Fencing In Democracy

curated by Miguel Díaz-Barriga and Margaret Dorsey

Lupe Flores, Abrazos no balazos/Hugs not Slugs, 2016
  • Artists:
    Shantal Brissette
    James Brown
    Jason De León
    Sergio De León
    Celeste De Luna
    Lupe Flores
    David Freeman
    Luna Galvan
    Alejandro Lugo
    Randall McGuire
    Scott Nicol
    Alfred Quiroz
    Ronald Rael
    Carolina Rocha
    Gilberto Rosas
    Virginia San Fratello
    Maurice Sherif
    Carlos Vélez-Ibañez
We live in a world of walls. With the fall of the Berlin Wall in 1989, pundits rejoiced in the dawn of a new era, a world without walls. Instead, walls now permeate our world with at least 33 nation-states constructing them. These walls are the centerpiece of policies aimed at increased surveillance and militarization and the reconfiguration of rights and citizenship at borders. Concrete walls, metal fences, and concertina wire speak to the overwhelming military logic that guides our current approach to borders. In the United States presidential candidates compete over who will do more to militarize "the border." Mainstream media, through its reporting and circulation of images, fuels the public's articulation of borders as war zones.

The bilingual (English and Spanish) group exhibition Fencing in Democracy brings together work by artists, activists, architects, and anthropologists who have created alternative designs for the U.S.-Mexico border wall, opposed its construction, and/or portrayed its impacts and on border life and culture. The exhibit explores what it means to fence in, or enclose, democracy. Works range from Maurice Sherif's photography with its emphasis on the harshness of the border wall's metal rendering the landscape as barren, to James Brown's architectural plans for a "friendlier" friendship park. The exhibit also features the work of artists who have located their art on the border wall itself. Finally, artists such as Celeste De Luna portray the border wall as scarring and cutting 'the in-between spaces' that border residents inhabit.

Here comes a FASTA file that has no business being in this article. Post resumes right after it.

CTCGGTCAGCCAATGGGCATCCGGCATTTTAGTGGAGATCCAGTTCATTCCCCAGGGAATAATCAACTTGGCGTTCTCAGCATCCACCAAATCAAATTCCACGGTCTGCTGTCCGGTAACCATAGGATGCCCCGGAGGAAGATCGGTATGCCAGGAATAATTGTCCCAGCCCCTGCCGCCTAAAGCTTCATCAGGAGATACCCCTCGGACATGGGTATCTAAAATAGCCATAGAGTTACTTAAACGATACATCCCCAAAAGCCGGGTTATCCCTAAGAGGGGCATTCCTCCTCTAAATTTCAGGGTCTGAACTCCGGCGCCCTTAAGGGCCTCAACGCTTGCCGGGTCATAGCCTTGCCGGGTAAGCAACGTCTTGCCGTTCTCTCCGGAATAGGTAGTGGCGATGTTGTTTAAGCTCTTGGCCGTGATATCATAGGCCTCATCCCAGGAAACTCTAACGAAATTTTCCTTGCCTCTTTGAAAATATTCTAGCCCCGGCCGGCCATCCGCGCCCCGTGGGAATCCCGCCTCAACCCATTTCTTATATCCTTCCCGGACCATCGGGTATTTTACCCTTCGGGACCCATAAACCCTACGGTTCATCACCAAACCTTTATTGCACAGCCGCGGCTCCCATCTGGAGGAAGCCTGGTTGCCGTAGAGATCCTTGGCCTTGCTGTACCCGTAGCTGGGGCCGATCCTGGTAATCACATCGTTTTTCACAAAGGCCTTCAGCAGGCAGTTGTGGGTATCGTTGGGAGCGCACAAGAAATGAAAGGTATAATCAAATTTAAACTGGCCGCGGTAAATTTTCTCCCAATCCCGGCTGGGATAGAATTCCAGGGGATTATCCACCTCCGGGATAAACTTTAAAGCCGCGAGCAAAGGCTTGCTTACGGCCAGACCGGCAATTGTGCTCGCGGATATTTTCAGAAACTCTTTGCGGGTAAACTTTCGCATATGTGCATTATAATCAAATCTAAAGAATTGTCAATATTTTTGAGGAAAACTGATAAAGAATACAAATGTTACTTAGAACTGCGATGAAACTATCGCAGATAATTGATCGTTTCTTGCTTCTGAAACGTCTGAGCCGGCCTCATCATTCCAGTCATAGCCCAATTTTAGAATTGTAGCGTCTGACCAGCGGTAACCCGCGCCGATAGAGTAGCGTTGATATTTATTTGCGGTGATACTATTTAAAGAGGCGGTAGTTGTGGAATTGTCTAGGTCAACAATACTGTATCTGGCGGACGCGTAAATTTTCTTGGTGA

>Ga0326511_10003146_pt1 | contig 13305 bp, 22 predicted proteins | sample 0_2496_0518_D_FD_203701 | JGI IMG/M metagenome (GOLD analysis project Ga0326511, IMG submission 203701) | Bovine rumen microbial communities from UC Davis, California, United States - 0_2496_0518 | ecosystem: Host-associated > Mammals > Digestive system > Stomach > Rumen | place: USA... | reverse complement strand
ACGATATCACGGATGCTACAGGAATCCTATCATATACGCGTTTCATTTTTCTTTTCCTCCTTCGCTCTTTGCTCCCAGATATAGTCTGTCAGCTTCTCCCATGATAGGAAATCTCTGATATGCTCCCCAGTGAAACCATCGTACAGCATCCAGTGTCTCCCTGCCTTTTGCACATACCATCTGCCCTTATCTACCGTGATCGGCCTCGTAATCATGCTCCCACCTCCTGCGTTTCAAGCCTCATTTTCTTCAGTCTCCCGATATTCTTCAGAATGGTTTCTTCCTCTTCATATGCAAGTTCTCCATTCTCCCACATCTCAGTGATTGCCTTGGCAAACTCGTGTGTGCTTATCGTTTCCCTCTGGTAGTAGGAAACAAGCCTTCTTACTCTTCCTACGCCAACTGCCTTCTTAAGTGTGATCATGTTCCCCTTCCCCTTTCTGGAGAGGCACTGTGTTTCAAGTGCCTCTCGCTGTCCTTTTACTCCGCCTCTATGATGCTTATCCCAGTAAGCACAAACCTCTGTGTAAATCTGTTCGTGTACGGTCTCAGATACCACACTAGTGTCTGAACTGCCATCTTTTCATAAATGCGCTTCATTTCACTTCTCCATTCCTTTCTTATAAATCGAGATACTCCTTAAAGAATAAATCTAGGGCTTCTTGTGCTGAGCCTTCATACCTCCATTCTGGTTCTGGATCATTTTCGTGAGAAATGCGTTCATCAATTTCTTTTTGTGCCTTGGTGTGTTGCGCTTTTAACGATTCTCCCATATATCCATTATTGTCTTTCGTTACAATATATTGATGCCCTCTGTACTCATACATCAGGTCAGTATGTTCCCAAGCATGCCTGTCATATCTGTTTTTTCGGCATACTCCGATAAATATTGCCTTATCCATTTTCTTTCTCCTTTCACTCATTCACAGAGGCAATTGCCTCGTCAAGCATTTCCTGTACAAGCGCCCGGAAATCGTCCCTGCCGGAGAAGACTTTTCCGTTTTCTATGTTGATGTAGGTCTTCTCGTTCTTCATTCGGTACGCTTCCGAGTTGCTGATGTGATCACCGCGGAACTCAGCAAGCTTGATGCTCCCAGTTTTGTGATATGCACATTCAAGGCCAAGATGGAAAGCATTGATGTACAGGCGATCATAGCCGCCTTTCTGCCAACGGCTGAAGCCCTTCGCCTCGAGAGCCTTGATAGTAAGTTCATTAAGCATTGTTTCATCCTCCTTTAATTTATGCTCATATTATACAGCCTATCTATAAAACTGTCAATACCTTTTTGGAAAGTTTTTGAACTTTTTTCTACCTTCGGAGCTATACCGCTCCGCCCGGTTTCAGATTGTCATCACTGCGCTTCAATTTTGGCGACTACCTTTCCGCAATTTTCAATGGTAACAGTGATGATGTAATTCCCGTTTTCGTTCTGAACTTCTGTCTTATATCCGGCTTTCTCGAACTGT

Dr. Miguel Díaz-Barriga is currently a Professor of Anthropology at the University of Richmond. Previously he taught at University of Texas Rio Grande Valley and served as the The Carol L. Zicklin Endowed Chair for the Honors Academy at Brooklyn College. He received his bachelor's degree in Anthropology from the University of Chicago and his masters and doctorate degree from Stanford University. His research has focused on concepts relating to Mexican-American politics and identity, Latin American social movements, and border studies. He is the recipient of grants and research awards including the National Science Foundation for the project "The Border Wall, Immigration, and Citizenship on the United States/Mexico Border.? Professor Diaz-Barriga served as the President of the Association of Latina and Latino Anthropologists of the American Anthropological Association (AAA) from 2010-2012. His forthcoming book with Margaret Dorsey is entitled Militarization on the Edge: Necro-Citizenship and the U.S.-Mexican Border Fence.

Margaret Dorsey is currently an Associate Professor of Anthropology at the University of Richmond. Previously, she taught at the University of Texas Rio Grande Valley (UTRGV) and was a Visiting Associate Professor of Anthropology at Brooklyn College (CUNY) from 2014-2015. Her research focuses on border security, Mexican American folklore, and border studies more generally. In 2014 Dorsey resided in Santa Fe as a Ethel-Jane Westfeldt Bunting Fellow at the School for Advanced Research. Dorsey has won numerous grants (National Endowment of the Humanities, National Science Foundation) and published numerous articles on borderlands music and politics and is currently completing a book manuscript with Miguel Díaz-Barriga on border security. Her other book-length projects include Linda Escobar and Tejano Conjunto Music in South Texas (2013) and Pachangas: Borderlands Music, U.S. Politics, and Transnational Marketing (2006). Dorsey is founding curator of the Border Studies Archive at UTRGV.